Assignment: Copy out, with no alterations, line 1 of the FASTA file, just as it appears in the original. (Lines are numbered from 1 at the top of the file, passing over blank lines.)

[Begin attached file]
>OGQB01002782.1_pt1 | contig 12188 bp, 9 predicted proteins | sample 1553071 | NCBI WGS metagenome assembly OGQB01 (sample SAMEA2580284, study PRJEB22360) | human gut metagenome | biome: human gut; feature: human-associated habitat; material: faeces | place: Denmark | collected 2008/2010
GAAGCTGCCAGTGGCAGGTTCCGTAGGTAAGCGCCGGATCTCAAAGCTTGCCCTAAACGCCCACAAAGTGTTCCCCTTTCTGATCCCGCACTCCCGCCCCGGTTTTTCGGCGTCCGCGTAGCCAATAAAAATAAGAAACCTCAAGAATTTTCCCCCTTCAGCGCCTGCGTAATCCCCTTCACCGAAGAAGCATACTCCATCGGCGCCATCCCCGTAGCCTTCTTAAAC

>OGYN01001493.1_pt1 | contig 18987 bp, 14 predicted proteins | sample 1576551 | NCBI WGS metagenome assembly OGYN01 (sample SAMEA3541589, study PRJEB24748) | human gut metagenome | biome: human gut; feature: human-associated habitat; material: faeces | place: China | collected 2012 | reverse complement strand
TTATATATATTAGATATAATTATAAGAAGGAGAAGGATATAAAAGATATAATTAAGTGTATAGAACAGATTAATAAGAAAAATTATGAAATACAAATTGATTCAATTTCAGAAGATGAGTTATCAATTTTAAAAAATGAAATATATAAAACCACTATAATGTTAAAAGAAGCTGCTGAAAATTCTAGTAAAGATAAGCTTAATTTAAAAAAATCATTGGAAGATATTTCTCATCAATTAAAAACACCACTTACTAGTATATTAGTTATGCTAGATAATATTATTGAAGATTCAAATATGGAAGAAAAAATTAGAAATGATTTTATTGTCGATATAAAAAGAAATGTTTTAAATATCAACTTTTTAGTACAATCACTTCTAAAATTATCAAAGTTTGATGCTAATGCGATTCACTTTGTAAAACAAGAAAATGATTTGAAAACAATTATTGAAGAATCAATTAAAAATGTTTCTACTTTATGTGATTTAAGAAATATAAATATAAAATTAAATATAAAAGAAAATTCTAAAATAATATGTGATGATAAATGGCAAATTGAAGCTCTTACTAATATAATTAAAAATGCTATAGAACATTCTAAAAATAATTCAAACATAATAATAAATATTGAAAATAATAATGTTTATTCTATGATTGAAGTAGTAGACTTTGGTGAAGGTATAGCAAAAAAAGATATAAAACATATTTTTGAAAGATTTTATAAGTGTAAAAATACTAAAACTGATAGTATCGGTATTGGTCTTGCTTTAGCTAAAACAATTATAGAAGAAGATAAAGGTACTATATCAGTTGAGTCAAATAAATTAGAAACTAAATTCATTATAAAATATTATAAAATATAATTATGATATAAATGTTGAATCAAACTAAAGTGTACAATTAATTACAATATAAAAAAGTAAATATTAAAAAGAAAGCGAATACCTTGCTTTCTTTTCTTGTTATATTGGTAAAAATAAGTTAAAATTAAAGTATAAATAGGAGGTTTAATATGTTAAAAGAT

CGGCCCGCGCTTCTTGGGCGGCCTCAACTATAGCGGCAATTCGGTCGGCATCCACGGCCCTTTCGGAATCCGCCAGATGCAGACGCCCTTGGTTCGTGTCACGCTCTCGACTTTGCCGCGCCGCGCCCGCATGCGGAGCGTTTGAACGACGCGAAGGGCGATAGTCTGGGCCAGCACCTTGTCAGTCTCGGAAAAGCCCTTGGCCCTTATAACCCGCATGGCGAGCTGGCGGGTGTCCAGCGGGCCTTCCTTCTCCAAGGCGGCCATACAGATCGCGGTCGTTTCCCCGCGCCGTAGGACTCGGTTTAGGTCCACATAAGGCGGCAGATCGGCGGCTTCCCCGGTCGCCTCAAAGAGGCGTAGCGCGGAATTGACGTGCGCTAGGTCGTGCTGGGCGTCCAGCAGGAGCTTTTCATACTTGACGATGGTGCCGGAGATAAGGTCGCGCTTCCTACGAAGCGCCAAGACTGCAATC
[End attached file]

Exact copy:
>OGQB01002782.1_pt1 | contig 12188 bp, 9 predicted proteins | sample 1553071 | NCBI WGS metagenome assembly OGQB01 (sample SAMEA2580284, study PRJEB22360) | human gut metagenome | biome: human gut; feature: human-associated habitat; material: faeces | place: Denmark | collected 2008/2010